Near the start of Wednesday’s public hearing, chairman Bill Baarsma asked members of “your” charter review committee to introduce themselves.
Other than sounding like a PA announcer introducing “your” Tacoma Rainiers, it was not exactly true. These 15 residents aren’t “your” charter review committee, and they aren’t my charter review committee. They are the City Council’s charter review committee. That’s who hand-picked them, and even that was done in a way that likely violated the state Open Public Meetings Act.
This is more than semantics. The latest attempt to review the city’s basic governing document has been suspected by some as a done deal set up by those on the council who want to shift from a council-city manager form of government to a strong mayor.
Statements already made by a majority of committee members reveal that they likely entered the process with their minds made up. Last weekend, a consensus was reached that it will recommend a strong mayor form of government.
The public was allowed to weigh in only after the committee decided the most fundamental question. Still, most of those who testified opposed the change.
Then it got weird. After the public hearing ended and after the committee reconvened in another room in city hall, some members were dismissive of the very concept of public participation.
There were only 16 people testifying, one committee member said. And most were from “advocacy groups” who took expected positions and offered no new ideas, said others.
It seems odd to scold those who showed up simply because so many others didn’t. It is also insulting to dismiss the views of residents including a longtime League of Women Voters officer, a 16-year city councilman, a major civil rights leader, a member of the 1951 committee that led to the drafting of the first council-manager charter, a leading historic preservationist and a former city councilman-mayor-county councilman.
Committee member Ken Miller rationalized that it is the City Council, not the committee, that should be concerned with public opinion.
“Our recommendations are not the subject of a democratic process in my mind, but rather they are the subject of our thinking,” Miller said. “And so I will be influenced by persuasive arguments and facts. I will not be influenced, and this is just me, by the number of people who weigh in for any one position or the stature of the people who weigh in. That is a political problem.”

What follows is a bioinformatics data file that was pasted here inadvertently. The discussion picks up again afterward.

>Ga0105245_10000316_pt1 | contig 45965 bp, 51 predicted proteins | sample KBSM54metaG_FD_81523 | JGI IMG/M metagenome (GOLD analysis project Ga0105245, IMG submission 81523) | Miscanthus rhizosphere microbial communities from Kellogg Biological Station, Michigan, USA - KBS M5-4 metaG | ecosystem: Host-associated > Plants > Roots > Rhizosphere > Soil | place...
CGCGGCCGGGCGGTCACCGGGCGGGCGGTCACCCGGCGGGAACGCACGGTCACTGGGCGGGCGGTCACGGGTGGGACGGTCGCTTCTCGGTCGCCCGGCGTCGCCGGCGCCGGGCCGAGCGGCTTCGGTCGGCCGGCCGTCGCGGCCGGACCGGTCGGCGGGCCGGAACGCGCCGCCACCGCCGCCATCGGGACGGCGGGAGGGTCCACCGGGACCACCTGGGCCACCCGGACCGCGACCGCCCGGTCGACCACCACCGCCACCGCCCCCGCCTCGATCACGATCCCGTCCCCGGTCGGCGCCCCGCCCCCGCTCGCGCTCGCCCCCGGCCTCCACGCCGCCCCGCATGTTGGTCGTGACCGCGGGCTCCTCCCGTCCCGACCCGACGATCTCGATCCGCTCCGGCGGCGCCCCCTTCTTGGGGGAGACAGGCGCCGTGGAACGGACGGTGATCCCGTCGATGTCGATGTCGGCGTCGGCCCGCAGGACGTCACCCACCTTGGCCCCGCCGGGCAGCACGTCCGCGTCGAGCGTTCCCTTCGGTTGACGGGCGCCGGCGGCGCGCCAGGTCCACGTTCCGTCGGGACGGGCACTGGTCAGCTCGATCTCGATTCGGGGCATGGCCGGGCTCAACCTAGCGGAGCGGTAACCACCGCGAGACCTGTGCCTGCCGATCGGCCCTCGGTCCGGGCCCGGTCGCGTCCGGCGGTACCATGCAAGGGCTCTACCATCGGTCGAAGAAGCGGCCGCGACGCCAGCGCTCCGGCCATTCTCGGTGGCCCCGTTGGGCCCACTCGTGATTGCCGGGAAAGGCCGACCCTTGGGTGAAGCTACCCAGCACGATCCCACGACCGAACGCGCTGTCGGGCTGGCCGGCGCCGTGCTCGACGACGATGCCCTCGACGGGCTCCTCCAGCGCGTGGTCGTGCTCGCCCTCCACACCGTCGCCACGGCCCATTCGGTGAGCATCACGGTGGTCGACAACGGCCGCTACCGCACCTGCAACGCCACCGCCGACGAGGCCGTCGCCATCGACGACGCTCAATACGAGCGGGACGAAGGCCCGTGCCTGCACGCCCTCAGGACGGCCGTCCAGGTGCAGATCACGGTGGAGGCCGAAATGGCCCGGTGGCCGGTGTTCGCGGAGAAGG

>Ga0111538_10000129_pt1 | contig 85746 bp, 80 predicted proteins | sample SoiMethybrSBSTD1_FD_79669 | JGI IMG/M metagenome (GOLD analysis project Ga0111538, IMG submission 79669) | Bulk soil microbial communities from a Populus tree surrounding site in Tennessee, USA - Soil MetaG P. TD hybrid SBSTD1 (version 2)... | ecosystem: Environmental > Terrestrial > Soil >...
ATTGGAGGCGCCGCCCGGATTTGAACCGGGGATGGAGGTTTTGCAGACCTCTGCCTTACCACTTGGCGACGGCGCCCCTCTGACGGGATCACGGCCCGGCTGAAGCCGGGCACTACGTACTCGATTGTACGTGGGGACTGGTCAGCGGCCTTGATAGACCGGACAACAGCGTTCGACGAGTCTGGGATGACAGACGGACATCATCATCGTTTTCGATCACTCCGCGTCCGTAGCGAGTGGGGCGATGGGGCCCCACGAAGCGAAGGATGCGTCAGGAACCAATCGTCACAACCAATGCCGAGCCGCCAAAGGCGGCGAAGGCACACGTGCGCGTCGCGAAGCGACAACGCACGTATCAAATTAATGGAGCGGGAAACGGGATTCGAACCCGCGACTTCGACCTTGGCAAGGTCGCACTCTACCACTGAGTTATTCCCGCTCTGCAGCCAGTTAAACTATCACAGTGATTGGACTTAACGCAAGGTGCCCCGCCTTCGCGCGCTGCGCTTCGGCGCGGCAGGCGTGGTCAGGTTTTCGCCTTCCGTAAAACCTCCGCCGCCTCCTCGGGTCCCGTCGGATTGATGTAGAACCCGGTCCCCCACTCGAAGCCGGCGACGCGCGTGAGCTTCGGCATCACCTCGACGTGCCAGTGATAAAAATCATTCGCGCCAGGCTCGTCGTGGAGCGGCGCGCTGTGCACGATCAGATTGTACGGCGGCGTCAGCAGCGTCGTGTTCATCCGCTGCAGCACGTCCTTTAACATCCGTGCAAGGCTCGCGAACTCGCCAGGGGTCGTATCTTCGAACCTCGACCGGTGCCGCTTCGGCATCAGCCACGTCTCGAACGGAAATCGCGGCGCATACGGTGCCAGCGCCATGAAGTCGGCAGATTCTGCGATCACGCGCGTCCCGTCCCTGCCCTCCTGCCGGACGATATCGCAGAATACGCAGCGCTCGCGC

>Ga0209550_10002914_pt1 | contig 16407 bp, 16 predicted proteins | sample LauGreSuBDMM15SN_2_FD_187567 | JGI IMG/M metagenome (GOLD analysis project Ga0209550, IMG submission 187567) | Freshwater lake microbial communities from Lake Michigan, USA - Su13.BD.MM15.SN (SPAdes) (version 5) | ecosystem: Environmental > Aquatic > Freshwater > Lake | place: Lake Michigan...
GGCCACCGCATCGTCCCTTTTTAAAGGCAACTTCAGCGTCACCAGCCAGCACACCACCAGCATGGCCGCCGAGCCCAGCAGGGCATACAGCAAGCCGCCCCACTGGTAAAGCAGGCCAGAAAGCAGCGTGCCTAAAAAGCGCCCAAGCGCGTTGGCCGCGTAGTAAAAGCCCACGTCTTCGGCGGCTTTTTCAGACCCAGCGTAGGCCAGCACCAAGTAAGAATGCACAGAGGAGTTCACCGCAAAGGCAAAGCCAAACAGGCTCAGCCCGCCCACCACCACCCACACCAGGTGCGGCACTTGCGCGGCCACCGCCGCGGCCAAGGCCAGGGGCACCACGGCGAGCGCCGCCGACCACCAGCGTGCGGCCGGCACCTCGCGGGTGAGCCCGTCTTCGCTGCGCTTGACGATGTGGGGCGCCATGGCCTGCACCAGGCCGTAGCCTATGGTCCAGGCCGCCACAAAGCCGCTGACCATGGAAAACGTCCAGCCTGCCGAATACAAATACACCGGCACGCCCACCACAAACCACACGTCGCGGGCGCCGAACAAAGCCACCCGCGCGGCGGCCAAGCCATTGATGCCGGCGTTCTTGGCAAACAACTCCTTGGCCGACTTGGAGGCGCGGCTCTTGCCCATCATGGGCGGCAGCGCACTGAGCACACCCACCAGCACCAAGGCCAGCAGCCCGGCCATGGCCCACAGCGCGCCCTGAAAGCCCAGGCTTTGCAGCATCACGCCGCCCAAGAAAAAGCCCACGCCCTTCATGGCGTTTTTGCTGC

Despite assertions that the review committee is driven by data and research, other statements made by Miller reveal a fundamental misunderstanding of the council-manager form.
“Look, folks, if my job were at risk, I hope I would do a better job of getting my friends and allies to come and stuff a meeting than we saw done tonight,” Miller said during the second meeting. “That was a feeble defense with no new content.”
Hmmmm. The only person whose job is at risk is current City Manager T.C. Broadnax. Does Miller really think it would be appropriate for a professional city manager to lobby a committee of the City Council directly or secretly rally residents to do so on his behalf?
City managers are professionals educated and trained to stay out of the politics of the cities they are hired to manage. It isn’t his place to lobby the committee, the council or the voters to keep the current form of government.
Yet not only does Miller accuse Broadnax of violating the ethics of his position — with no evidence other than conjecture — Miller then accuses him of doing a lousy job of it.
If contrary views aren’t welcome, why, asked a few committee members, have public hearings at all? Why not cancel the telephone town hall set for Thursday? Why spend tax dollars sending out postcards citywide inviting residents to weigh in “because city leaders want your voice heard?”
The answer might be because the majority of committee members want to appear that they are open to different points of view even though they clearly are not, that they are “your” charter review committee and not the City Council’s.
Peter Callaghan: 253-597-8657